Systems get compromised, it happens. Organizations with weak security architectures can become so compromised that cleanup becomes a nightmare because it is difficult to isolate the threat(s) without serious disruption in services. A strong security architecture is not so much to ensure breaches never happen but to limit the amount of damage likely to occur when breaches do happen.
And yes, this happens even to organizations that think they have nothing worth hacking.
You are absolutely correct; I have consulted with several companies, large and medium sized, who have this exact thing happen. Just to quote the article again:
Having internal firewalls between servers that don’t need to talk to each other — again a good idea. But if your service doesn’t actually need this, don’t necessarily do it
I can not think of any reason why "your service doesn't actually need this" and "don't necessarily do it". I understand that it costs money to do these things, but setting up a firewall is relatively cheap, significantly less than the cost of the additional cleanup if the breach is not contained.
Security, in a way, can be compared to insurance. Sure, if you are young and live a healthy life style you may not necessarily see the need to spend $100+ a month for a health insurance policy, you can save a bunch of money... but if an accident does happen, you can rest assured it will cost you significantly more than if you had just bought the insurance in the first place.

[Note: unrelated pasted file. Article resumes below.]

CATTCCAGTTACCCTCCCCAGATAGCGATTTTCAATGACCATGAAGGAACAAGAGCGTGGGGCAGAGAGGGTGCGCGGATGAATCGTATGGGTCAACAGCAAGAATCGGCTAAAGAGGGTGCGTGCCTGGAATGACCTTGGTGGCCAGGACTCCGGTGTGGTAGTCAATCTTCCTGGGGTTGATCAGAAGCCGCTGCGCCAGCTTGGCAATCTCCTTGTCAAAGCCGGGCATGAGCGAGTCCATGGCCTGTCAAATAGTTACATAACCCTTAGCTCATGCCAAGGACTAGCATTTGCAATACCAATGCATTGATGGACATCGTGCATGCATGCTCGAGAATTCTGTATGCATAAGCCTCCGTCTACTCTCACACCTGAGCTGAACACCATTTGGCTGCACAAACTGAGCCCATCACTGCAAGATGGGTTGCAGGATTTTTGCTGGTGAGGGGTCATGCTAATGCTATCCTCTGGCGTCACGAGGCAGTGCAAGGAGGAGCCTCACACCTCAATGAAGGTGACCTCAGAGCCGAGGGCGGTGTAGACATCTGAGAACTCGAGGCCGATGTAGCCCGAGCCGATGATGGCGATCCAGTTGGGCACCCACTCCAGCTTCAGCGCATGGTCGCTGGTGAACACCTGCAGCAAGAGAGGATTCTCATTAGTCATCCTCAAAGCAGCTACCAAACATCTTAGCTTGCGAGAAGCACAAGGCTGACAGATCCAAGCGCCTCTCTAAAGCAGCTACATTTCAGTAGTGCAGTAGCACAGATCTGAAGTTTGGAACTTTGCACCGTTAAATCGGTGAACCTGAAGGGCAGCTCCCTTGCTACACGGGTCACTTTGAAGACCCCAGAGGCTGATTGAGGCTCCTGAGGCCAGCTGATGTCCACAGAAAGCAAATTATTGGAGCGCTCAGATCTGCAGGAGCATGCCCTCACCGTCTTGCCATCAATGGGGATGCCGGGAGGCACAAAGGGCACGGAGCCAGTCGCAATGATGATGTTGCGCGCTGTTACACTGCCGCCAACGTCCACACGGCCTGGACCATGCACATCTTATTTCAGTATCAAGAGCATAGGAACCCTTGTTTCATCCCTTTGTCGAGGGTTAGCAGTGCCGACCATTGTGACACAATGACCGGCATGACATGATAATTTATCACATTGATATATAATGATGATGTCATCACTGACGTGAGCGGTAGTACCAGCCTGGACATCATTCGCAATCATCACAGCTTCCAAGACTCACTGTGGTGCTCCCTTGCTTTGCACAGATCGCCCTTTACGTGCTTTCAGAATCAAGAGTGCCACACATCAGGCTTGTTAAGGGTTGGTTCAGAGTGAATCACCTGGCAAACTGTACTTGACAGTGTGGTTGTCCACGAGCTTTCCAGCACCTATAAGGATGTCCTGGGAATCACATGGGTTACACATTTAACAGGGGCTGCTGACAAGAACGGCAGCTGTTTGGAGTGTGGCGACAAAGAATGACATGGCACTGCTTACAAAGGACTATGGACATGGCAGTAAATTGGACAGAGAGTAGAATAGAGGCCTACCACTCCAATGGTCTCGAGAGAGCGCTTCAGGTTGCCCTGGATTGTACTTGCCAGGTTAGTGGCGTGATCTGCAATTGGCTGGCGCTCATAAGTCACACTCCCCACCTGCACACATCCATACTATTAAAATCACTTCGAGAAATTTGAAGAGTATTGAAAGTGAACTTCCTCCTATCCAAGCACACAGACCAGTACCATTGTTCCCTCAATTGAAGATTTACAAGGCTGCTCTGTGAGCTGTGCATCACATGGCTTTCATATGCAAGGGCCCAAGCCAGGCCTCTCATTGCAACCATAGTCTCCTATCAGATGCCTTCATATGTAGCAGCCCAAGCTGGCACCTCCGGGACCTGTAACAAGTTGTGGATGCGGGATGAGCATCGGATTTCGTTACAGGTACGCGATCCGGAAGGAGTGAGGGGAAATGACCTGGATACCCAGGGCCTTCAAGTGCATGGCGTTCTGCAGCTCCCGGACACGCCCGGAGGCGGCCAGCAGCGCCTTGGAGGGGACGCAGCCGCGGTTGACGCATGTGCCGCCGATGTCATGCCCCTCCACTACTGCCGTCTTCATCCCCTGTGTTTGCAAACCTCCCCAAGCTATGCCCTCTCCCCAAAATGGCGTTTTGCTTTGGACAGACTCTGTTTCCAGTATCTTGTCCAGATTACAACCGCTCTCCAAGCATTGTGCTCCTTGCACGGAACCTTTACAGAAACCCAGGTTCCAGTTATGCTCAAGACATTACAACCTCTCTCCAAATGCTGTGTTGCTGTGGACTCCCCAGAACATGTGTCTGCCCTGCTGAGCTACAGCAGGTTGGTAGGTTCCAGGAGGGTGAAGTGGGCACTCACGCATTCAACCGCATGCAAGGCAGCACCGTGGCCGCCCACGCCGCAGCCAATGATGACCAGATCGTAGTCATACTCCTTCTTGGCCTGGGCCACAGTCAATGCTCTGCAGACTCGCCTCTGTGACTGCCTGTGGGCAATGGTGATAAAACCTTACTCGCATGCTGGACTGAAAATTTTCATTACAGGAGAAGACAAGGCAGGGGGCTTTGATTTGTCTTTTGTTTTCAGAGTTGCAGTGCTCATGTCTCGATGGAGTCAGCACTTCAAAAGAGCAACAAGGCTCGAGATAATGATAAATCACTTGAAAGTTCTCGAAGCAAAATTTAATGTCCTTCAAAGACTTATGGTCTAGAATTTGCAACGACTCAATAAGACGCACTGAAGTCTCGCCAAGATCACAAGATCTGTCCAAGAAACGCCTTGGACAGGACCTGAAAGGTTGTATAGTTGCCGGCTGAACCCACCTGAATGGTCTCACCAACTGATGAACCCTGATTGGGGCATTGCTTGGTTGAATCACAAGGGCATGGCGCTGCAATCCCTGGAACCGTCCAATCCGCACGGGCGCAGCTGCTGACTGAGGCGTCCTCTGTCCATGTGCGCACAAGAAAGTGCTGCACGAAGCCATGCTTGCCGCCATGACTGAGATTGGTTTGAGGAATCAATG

This, in a sense, is the security tradeoff.
I think really smart engineers who are well versed in security can know where security needs to be, and yes it is possible to go overboard, but I think this is the exception rather than the rule. Advising readers that it's ok to not worry too much about security because:
lot of services (even banks!) have serious security problems
That's an externality; shareholders can sue the board of directors if they find out it is company policy to waste resources on it beyond its potential costs to the company: PR + legal liability + probability of causing new regulation * the cost of adhering to said regulation.
Sucks, but that's capitalism. However, there are a few states now which allow you to have some charitable clauses in your corporate charter.